Thanks to a generous grant from the Virginia Wellington Cabot Foundation, Healthy Peninsula has been able to award mini-grants to support six different projects in our communities. Priority was given to projects that emphasize partnership or collaboration, will impact sizable numbers of parents and/or children, or have a long-term impact. Check out these new opportunities for early childhood learning.
Castine's Witherle Library
Families with young children have recently moved to Castine, but currently there are no childcare facilities, storytimes, or community programming focused on children. The library plans to reinstate a weekly family storytime that ended two years ago when the local childcare program closed. With the safety equipment and a few key toys appropriate for very young children, key areas of kindergarten readiness can be addressed--gross and fine motor skills, cognitive, social/emotional, communication/language and self-help.
This nonprofit organization is receiving support for purchasing a nursery gym to be used by the their "Parents Are Leaders" program. This equipment, which can be used indoors or outdoors, will help children develop gross motor skills. Community Compass will be raising the additional funds needed for the purchase, so look for an opportunity to donate.
Deer Isle's Chase Emerson Memorial Library
The program "Read S'More Books!" will be offered to children from mid-June to September 1. This is an incentive-based reading program in which children keep track of the time spend reading with adults or older siblings or on their own if they have reading skills, the amount of time spent making them eligible for a reward. The library will also partner with the playground group in Deer Isle by providing some storytimes at the playground and arranging for children to borrow books at the playground.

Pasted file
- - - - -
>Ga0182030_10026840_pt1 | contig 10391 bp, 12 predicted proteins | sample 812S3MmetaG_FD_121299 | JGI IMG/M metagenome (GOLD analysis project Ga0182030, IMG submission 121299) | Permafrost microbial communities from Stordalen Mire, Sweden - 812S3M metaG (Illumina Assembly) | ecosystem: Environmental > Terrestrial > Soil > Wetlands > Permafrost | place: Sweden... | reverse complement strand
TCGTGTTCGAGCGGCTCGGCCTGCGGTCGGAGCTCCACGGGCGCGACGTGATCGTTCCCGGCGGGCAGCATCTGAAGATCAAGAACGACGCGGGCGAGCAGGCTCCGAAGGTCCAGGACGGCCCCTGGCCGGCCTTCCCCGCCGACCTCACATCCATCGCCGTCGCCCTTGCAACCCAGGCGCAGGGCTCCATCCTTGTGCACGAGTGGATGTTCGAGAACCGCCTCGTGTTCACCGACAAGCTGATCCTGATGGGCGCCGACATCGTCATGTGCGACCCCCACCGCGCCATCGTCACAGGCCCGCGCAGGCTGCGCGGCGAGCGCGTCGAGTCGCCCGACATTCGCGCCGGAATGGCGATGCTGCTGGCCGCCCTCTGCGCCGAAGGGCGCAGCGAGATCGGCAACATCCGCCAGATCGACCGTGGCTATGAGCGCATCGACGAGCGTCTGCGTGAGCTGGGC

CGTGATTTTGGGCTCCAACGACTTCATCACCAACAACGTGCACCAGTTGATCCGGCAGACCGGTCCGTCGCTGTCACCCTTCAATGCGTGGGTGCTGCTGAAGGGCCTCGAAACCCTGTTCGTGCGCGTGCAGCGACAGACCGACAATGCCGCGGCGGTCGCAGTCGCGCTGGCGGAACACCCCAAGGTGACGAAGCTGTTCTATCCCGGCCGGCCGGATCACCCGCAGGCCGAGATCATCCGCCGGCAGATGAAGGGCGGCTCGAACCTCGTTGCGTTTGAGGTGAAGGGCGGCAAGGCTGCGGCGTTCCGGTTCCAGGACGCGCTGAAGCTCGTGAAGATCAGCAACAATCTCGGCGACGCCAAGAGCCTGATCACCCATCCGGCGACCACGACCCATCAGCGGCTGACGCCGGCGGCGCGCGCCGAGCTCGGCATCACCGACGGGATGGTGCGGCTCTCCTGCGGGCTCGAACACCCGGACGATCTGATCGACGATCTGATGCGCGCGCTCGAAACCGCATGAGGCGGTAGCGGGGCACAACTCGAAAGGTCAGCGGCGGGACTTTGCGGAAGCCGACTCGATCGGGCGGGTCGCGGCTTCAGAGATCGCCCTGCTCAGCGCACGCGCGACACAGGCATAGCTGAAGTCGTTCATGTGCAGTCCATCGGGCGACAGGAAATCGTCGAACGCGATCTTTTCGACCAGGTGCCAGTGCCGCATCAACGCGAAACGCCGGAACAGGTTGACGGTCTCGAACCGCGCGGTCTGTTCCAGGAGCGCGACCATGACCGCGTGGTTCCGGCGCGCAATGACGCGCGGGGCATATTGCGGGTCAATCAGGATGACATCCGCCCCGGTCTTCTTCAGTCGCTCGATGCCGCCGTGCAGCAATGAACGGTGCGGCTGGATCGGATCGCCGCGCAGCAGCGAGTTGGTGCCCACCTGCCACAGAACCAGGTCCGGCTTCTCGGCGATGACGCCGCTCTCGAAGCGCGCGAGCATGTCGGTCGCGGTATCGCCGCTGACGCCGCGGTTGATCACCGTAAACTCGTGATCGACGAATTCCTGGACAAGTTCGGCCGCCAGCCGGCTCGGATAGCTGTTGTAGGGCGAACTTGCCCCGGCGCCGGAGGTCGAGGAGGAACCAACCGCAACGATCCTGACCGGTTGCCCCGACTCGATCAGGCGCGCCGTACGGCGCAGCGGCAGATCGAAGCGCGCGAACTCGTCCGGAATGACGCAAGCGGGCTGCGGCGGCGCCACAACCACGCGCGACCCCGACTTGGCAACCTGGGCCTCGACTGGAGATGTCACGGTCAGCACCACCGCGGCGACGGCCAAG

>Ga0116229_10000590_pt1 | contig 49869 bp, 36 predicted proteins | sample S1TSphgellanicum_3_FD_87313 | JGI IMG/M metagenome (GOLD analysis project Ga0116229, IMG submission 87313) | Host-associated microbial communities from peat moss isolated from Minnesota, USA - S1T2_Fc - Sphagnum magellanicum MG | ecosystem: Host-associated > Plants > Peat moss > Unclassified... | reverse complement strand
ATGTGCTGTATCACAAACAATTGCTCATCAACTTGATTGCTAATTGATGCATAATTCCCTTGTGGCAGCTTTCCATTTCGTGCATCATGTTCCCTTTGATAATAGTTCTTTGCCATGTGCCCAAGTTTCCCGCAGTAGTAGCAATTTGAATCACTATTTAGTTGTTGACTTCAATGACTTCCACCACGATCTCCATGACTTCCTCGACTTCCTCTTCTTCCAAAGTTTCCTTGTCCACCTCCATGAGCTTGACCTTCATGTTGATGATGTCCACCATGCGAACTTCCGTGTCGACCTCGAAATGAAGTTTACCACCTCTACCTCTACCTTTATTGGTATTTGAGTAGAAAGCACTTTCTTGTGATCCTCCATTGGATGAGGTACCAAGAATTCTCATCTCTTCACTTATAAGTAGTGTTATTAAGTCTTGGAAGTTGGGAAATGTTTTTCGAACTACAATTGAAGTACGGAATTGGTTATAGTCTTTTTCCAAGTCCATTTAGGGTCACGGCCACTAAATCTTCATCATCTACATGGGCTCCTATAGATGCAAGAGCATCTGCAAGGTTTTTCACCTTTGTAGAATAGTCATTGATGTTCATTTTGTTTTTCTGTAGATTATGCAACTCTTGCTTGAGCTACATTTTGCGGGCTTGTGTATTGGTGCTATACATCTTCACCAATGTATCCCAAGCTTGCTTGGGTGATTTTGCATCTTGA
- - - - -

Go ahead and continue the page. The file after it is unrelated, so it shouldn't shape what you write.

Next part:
East Blue Hill Public Library
The library will be purchasing books to distribute to young readers at no cost, especially trying to reach low-income families through the Tree of Life food pantry, local churches, and health clinics. They plan to host a weekly storytime/playgroup at the library for young children and their caregivers. The library will also distribute information about early literacy from the "1,000 Books Before Kindergarten" program and will be soliciting donations of books in good condition to pass along to young readers.
Kindergarten Readiness Resource Book
The kindergarten teacher at Sedgwick Elementary School will use her mini-grant to create a book that, in a user-friendly and understandable way, will help parents and early-childhood educators make sure children are ready for school. She plans to interview local professionals, including special education teachers, occupational therapists, speech and language pathologists, kindergarten and preschool teachers, and school administrators, about what they can offer and how to contact them. She'll also work with the parents of young children to determine what information they would find most helpful. The book can be made available at health screenings, doctors' offices, and from daycare providers.
Training in mindfulness tools and self-care will be offered to the early-childhood educators at the Surry School. The mini-grant will also support "Being Present with Our Children," a public talk and workshop on mindfulness and social and emotional skills for caregivers of children. These two projects may also lead to a class series.
We hope that you and your children can take advantage of some of these exciting programs that are being offered this summer. Let us know if you need more information.
currently has a limited amount of grant funding available to support local organizations or initiatives that work with or support young families and children from birth to five years. Projects should be planned, designed, or carried out in collaboration with, or with input from, young parents. Ongoing programs, as well as new projects or initiatives, may qualify for funding. Priority will be given to proposals that emphasize partnerships or collaboration, impact sizable numbers of parents and/or children, or that have a long-term or sustainable impact. Applications will be reviewed by a panel of early childhood professionals and community members.
We will not fund capital campaigns, fundraising efforts, legislative efforts, political campaigns, or programs that are exclusively religious in nature.
Funds are available as one-time grants of $500 to $800. Proposals will be accepted until Thursday, March 30, 2017, and can be emailed, sent through the USPS, or delivered to the Healthy Peninsula office.
Click here to download the application.